Easy-to-make solar cells that capture light with dyes have garnered an impressive string of scientific awards, including the Millennium Technology Prize in 2010. Yet they’ve had little commercial impact since their invention in 1988.
A novel design reported by Northwestern University researchers last week could change that, delivering a device that eliminates the dye-sensitized solar cell’s inherent liability: its leak-prone and corrosive liquid electrolyte.
Unlike thin-film and silicon panels, dye-based panels can be produced in cheap roll-to-roll processes akin to printing. So even if they are less efficient than silicon solar cells, they could prove cost-effective.
The Northwestern development is just the latest in a string of advances in what Michael McGehee, director of Stanford University’s Center for Advanced Molecular Photovoltaics, recently dubbed a “renaissance” in dye-sensitized cells. Recent advances in the field could finally transform these elegant scientific curiosities into practical energy-generation devices.
In a dye-sensitized solar cell, incoming light excites a porous layer of titania coated with a dye, generating negative and positive charges. The negative charges—excited electrons—flow out of the cell through the titania, while positive charges flow into a liquid electrolyte. As with electrolyte-filled alkaline batteries, leakage is an ever-present danger, especially in solar panels subject to extreme weathering. Electrolytes heated to 80° C (on a rooftop, for instance) can expand and rupture the panel’s seal. The dye cells’ iodine-based electrolyte is also corrosive enough to eat through even rust-resistant metals such as aluminum and stainless steel.
Northwestern University chemist Mercouri Kanatzidis, materials scientist Robert Chang, and two graduate students replaced the dye cells’ liquid electrolyte with a solid iodine-based semiconductor. While prior solid-state designs have reduced the power output of dye cells, the Northwestern design actually boosts performance, the researchers say, because the cesium-tin-iodine semiconductor that replaces the liquid electrolyte also absorbs light. “Our material actually absorbs more light than the dye itself,” says Kanatzidis.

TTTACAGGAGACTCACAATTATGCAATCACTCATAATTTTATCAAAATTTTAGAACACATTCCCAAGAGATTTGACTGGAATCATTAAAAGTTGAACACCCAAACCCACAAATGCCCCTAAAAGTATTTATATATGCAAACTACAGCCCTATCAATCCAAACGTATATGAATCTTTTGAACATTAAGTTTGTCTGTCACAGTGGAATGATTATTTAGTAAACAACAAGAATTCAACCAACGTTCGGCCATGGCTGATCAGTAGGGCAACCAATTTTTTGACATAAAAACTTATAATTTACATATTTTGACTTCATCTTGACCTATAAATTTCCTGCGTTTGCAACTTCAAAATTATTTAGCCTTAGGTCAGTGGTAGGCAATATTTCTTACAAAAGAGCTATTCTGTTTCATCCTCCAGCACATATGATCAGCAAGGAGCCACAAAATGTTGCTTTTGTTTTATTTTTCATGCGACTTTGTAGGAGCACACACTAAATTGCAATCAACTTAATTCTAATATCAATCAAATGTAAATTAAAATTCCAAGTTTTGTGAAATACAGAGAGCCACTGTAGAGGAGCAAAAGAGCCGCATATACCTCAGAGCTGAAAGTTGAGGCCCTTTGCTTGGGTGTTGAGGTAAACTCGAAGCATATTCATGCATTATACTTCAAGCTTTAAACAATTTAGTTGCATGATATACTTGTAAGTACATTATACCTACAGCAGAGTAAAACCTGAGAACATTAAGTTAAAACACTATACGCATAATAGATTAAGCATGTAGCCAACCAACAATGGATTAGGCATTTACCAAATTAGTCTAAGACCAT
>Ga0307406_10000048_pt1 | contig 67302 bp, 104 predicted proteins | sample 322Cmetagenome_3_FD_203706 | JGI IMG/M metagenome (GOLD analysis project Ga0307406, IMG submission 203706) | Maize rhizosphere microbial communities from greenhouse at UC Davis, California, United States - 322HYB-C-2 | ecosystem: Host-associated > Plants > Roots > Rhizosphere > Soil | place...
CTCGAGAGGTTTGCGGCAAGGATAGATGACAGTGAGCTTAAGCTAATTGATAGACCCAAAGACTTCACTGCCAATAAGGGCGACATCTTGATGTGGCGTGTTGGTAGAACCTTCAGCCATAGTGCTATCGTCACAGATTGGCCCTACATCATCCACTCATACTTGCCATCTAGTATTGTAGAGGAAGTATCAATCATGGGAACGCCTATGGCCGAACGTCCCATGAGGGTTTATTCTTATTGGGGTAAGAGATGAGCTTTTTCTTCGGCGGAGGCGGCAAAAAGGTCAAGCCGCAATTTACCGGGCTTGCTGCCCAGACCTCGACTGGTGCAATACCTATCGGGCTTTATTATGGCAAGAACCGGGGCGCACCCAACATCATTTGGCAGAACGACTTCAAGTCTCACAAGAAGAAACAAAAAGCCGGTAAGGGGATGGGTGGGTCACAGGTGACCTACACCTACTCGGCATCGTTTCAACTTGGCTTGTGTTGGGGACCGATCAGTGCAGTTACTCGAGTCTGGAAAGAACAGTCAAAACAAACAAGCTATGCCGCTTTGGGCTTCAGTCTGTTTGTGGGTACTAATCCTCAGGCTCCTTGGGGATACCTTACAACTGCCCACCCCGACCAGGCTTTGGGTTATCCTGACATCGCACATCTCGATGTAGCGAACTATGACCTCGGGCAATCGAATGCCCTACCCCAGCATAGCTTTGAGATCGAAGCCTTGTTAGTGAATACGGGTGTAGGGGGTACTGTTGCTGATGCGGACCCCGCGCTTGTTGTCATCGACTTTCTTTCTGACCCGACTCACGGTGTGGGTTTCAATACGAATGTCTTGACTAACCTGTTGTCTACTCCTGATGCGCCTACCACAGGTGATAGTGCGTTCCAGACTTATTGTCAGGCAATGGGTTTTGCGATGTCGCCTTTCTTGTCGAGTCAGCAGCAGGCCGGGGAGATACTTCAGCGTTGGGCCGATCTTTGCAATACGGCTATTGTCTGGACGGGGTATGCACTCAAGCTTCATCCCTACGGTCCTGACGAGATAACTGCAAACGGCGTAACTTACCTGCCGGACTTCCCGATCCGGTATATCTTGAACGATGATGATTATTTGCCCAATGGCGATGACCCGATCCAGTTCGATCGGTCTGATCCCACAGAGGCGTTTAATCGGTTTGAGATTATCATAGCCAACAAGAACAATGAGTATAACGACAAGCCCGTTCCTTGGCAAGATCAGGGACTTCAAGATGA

In a report in Nature last week, the Northwestern team claims its cell converts 10.2 percent of incoming light to electricity—far higher than the 7 percent efficiency of the best existing solid-state dye cells. Sean Shaheen, an expert in organic photovoltaics at Denver University, says that the Northwestern cell’s efficiency would be closer to 8 percent under standard measurement conditions. But Shaheen says it is still an important development for dye cells.
Kanatzidis says it could be possible to commercialize the design if the efficiency of the cells can be pushed above 11 percent. That is lower than the 12 to 16 percent efficiency of commercial thin-film solar panels and far below the efficiency of silicon panels. But the cost of manufacturing dye-based cells should also be lower.
Australian solar developer Dyesol is seeking to exploit low-cost processing to commercialize conventional dye-solar technology—liquid electrolyte included. Its strategy is to integrate dye-based solar into building materials such as glass high-rise panels and steel roofing sheets. This March, Dyesol’s South Korean joint venture partner, Timo Technology, installed glass panels on a building in Seoul. And Dyesol is partnering with India’s Tata Steel to develop dye-solar-coated steel roofing.
Damion Milliken, Dyesol’s research and development manager, insists that liquid electrolytes can be contained. “Dyesol and others have produced devices with excellent long-term stability which have been subjected to accelerated testing equivalent to 25 years’ life and beyond,” Milliken says. “The technology is commercially viable.”